Subrogation rights are when someone pays benefits on your behalf as a result of a car accident case. It gives them the right to recover those benefits back from the at-fault driver. The most common subrogation rights we deal with are health insurance carriers. If they pay for some of your medical expenses, then they have a right to be reimbursed from the at-fault driver’s insurance, which is your settlement. You really should hire an attorney to make sure you comply with these subrogation rights, because we work with the health insurance companies to reduce the amount of money that you have to pay back to them.

 

What Constitutes Pain and Suffering in a Florida Auto Accident Case?

Here are some examples of what constitutes pain and suffering in a Florida auto accident case: physical pain, emotional trauma, limitations on daily activities, limitations on abilities at work, depression, scarring, disfigurement, and any kind of post-traumatic stress disorders.

 

What Documents Should I Bring to My Attorney?

We like you to bring the driver’s exchange of information that the police officer gives you at the scene. We also like you bring any photographs of damage at the scene. Also bring your health insurance cards and your auto insurance cards or declarations page, so we can review the coverage available to you.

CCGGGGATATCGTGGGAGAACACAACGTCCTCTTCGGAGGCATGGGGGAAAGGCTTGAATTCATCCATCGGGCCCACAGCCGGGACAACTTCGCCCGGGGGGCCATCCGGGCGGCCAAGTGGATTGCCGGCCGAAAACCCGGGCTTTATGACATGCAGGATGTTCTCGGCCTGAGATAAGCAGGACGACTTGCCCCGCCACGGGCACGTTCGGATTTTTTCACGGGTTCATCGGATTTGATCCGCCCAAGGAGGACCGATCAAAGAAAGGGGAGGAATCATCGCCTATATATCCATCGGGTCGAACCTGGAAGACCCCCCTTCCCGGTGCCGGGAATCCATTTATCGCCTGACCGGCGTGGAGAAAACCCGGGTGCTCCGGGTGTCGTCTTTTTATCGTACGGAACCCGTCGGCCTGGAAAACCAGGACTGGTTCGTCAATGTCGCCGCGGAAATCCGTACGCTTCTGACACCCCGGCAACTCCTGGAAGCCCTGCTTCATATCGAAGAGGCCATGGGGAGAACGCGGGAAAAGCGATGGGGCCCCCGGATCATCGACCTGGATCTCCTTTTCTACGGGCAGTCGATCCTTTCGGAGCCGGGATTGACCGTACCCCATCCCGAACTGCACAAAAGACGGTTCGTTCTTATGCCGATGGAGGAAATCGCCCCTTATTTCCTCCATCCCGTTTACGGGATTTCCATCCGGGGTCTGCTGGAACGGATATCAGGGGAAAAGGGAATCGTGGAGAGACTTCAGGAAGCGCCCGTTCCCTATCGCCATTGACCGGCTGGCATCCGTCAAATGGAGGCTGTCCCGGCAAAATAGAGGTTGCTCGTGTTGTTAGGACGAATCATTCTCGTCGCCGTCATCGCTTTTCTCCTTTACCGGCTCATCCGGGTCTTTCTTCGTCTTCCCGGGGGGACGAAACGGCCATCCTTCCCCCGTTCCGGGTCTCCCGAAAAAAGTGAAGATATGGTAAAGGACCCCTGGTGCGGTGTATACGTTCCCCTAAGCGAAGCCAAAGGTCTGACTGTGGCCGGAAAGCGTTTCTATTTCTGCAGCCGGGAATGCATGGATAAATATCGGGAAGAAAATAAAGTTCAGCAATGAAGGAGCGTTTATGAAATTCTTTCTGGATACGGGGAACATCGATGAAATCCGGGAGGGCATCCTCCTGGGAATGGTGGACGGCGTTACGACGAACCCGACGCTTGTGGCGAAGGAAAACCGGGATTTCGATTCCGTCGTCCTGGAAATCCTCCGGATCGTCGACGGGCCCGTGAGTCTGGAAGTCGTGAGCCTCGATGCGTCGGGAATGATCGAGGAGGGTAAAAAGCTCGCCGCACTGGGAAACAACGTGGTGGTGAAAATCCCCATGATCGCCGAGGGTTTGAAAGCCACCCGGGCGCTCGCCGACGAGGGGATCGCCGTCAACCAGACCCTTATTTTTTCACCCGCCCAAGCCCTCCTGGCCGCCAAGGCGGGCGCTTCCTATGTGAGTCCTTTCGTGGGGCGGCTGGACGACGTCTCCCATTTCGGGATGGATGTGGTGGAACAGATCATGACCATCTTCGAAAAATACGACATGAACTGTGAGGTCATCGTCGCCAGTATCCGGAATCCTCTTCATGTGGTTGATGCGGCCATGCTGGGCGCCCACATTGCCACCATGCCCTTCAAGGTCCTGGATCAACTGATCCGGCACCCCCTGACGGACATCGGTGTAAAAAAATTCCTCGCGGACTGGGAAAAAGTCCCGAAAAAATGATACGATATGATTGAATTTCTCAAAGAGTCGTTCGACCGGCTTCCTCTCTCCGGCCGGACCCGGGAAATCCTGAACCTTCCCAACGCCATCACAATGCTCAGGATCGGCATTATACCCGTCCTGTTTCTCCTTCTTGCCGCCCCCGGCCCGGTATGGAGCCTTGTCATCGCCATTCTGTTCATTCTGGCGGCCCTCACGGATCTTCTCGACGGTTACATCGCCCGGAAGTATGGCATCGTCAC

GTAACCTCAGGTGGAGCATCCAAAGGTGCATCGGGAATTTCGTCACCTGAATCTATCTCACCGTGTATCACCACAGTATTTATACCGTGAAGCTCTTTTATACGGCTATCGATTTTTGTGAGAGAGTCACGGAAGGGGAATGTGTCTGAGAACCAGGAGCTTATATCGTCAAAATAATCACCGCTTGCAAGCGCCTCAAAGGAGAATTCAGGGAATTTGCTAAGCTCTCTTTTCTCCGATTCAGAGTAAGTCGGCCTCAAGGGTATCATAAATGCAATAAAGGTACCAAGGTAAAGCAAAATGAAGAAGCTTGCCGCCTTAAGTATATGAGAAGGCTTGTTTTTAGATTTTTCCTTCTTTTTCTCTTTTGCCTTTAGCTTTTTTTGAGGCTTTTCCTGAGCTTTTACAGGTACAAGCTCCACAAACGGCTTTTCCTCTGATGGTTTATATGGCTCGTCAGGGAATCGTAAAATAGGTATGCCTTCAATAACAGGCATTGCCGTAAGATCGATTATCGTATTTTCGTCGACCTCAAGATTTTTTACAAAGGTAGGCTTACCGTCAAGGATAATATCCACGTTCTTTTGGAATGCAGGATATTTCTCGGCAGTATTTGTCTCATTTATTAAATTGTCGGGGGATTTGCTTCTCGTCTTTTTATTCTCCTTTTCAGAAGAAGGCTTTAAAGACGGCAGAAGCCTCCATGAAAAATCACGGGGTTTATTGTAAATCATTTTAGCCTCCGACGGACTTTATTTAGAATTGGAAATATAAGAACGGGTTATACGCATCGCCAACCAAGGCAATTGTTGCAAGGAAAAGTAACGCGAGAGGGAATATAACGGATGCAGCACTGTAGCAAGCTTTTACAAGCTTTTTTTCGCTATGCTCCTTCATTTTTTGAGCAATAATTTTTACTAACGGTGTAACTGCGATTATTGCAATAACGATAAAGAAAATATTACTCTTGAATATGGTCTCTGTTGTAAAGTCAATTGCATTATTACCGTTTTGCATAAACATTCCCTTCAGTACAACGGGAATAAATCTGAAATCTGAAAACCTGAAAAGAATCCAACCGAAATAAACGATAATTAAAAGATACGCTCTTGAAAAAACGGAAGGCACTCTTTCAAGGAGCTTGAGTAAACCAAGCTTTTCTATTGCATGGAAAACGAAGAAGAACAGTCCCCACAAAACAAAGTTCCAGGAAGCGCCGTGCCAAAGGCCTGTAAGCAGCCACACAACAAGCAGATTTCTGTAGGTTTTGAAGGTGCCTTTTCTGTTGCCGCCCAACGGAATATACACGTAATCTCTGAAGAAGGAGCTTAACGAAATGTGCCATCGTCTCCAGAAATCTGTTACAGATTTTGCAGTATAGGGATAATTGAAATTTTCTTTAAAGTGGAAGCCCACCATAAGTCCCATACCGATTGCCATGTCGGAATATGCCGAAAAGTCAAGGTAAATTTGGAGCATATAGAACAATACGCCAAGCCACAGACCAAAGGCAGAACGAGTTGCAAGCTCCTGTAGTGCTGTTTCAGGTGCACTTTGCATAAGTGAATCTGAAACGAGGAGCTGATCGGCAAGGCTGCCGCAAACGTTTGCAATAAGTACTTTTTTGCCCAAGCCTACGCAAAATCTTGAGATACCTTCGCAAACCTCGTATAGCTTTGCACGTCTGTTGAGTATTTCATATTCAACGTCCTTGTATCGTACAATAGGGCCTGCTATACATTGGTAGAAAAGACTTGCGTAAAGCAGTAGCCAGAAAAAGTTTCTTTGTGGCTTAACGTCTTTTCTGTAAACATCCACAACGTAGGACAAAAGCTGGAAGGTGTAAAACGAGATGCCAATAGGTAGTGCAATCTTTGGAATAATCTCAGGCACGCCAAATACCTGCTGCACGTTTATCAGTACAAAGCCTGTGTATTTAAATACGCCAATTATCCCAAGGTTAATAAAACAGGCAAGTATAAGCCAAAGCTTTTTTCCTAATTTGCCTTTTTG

What Is a Permanent Injury?

A permanent injury does not necessarily have to be a disabling injury. What it means is that you have an injury that will permanently affect you for the rest of your life. It can be a herniation in the neck or lower back. It can be paralysis. It can be traumatic brain injuries; there are many different examples of permanent brain injuries.

 

What is Bodily Injury Liability Insurance Coverage?

Bodily injury liability coverage is optional coverage in Florida. When you opt to purchase bodily injury liability coverage you are protecting yourself in case you or someone else is driving your vehicle and you permanently injure another person and you are at-fault for the accident.

 

What is Comprehensive Insurance Coverage?

Comprehensive coverage is coverage under your auto insurance policy which covers damage to your vehicle that are not related to car accidents. Examples of that kind of coverage would be fire, theft, windstorms and even vandalism.

 

What is Negligence?

Negligence involves harm caused to another person by carelessness and not intentional harm.

 

What Should I Do Immediately Following my Florida Car Accident?

First: Call 911. Once that happens, someone from the Sheriff’s Office or a Highway Patrol Officer can respond to the scene. It’s important that you get the accident documented in the form of a police report, so that you have that for your case.

Second: Call an attorney: An attorney can advise you on the steps to handle your property insurance claim, and resolve any injuries you may have sustained as a results of your accident. Insurance companies have attorneys working hard for them, and you need an attorney working just as hard for your rights.

 

Who Will Pay for My Defense if I Am Sued Regarding an Auto Accident?